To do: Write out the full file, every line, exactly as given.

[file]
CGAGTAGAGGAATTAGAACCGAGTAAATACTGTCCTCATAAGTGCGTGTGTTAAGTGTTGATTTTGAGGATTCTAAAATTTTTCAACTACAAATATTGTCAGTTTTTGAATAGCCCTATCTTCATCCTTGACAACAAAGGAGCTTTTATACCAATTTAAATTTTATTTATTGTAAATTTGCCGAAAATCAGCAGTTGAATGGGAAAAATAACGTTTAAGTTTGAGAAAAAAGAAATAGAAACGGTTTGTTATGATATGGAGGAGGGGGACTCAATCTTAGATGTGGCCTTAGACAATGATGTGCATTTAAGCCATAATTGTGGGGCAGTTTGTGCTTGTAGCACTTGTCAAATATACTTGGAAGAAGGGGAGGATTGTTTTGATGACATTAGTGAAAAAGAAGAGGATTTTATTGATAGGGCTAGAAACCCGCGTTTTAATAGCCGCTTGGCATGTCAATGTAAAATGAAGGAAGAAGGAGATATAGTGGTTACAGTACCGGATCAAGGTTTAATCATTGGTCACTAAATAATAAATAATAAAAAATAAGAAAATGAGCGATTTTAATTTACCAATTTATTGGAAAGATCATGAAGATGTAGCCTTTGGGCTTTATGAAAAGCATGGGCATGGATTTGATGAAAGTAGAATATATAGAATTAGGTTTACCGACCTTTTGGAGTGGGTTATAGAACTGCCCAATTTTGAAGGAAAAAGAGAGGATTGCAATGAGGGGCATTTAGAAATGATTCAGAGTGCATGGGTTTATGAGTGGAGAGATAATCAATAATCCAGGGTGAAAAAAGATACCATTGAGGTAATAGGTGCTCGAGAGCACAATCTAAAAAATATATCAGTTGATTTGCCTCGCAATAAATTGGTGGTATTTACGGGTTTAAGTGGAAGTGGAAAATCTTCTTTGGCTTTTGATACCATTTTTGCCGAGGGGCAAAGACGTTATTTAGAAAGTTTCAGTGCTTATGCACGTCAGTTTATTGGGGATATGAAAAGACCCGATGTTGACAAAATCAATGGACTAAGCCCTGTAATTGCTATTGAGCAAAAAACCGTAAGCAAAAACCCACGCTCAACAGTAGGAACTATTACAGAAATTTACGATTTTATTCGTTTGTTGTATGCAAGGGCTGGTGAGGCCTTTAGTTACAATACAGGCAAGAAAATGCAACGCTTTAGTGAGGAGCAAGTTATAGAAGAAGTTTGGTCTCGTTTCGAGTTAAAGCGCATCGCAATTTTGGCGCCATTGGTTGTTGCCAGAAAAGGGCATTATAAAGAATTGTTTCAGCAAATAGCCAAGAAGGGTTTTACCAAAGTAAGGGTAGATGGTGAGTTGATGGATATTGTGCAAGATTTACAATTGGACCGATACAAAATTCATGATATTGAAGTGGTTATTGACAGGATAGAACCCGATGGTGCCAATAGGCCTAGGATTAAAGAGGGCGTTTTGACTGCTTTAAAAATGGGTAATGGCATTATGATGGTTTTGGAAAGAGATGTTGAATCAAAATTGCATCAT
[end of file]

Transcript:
CGAGTAGAGGAATTAGAACCGAGTAAATACTGTCCTCATAAGTGCGTGTGTTAAGTGTTGATTTTGAGGATTCTAAAATTTTTCAACTACAAATATTGTCAGTTTTTGAATAGCCCTATCTTCATCCTTGACAACAAAGGAGCTTTTATACCAATTTAAATTTTATTTATTGTAAATTTGCCGAAAATCAGCAGTTGAATGGGAAAAATAACGTTTAAGTTTGAGAAAAAAGAAATAGAAACGGTTTGTTATGATATGGAGGAGGGGGACTCAATCTTAGATGTGGCCTTAGACAATGATGTGCATTTAAGCCATAATTGTGGGGCAGTTTGTGCTTGTAGCACTTGTCAAATATACTTGGAAGAAGGGGAGGATTGTTTTGATGACATTAGTGAAAAAGAAGAGGATTTTATTGATAGGGCTAGAAACCCGCGTTTTAATAGCCGCTTGGCATGTCAATGTAAAATGAAGGAAGAAGGAGATATAGTGGTTACAGTACCGGATCAAGGTTTAATCATTGGTCACTAAATAATAAATAATAAAAAATAAGAAAATGAGCGATTTTAATTTACCAATTTATTGGAAAGATCATGAAGATGTAGCCTTTGGGCTTTATGAAAAGCATGGGCATGGATTTGATGAAAGTAGAATATATAGAATTAGGTTTACCGACCTTTTGGAGTGGGTTATAGAACTGCCCAATTTTGAAGGAAAAAGAGAGGATTGCAATGAGGGGCATTTAGAAATGATTCAGAGTGCATGGGTTTATGAGTGGAGAGATAATCAATAATCCAGGGTGAAAAAAGATACCATTGAGGTAATAGGTGCTCGAGAGCACAATCTAAAAAATATATCAGTTGATTTGCCTCGCAATAAATTGGTGGTATTTACGGGTTTAAGTGGAAGTGGAAAATCTTCTTTGGCTTTTGATACCATTTTTGCCGAGGGGCAAAGACGTTATTTAGAAAGTTTCAGTGCTTATGCACGTCAGTTTATTGGGGATATGAAAAGACCCGATGTTGACAAAATCAATGGACTAAGCCCTGTAATTGCTATTGAGCAAAAAACCGTAAGCAAAAACCCACGCTCAACAGTAGGAACTATTACAGAAATTTACGATTTTATTCGTTTGTTGTATGCAAGGGCTGGTGAGGCCTTTAGTTACAATACAGGCAAGAAAATGCAACGCTTTAGTGAGGAGCAAGTTATAGAAGAAGTTTGGTCTCGTTTCGAGTTAAAGCGCATCGCAATTTTGGCGCCATTGGTTGTTGCCAGAAAAGGGCATTATAAAGAATTGTTTCAGCAAATAGCCAAGAAGGGTTTTACCAAAGTAAGGGTAGATGGTGAGTTGATGGATATTGTGCAAGATTTACAATTGGACCGATACAAAATTCATGATATTGAAGTGGTTATTGACAGGATAGAACCCGATGGTGCCAATAGGCCTAGGATTAAAGAGGGCGTTTTGACTGCTTTAAAAATGGGTAATGGCATTATGATGGTTTTGGAAAGAGATGTTGAATCAAAATTGCATCAT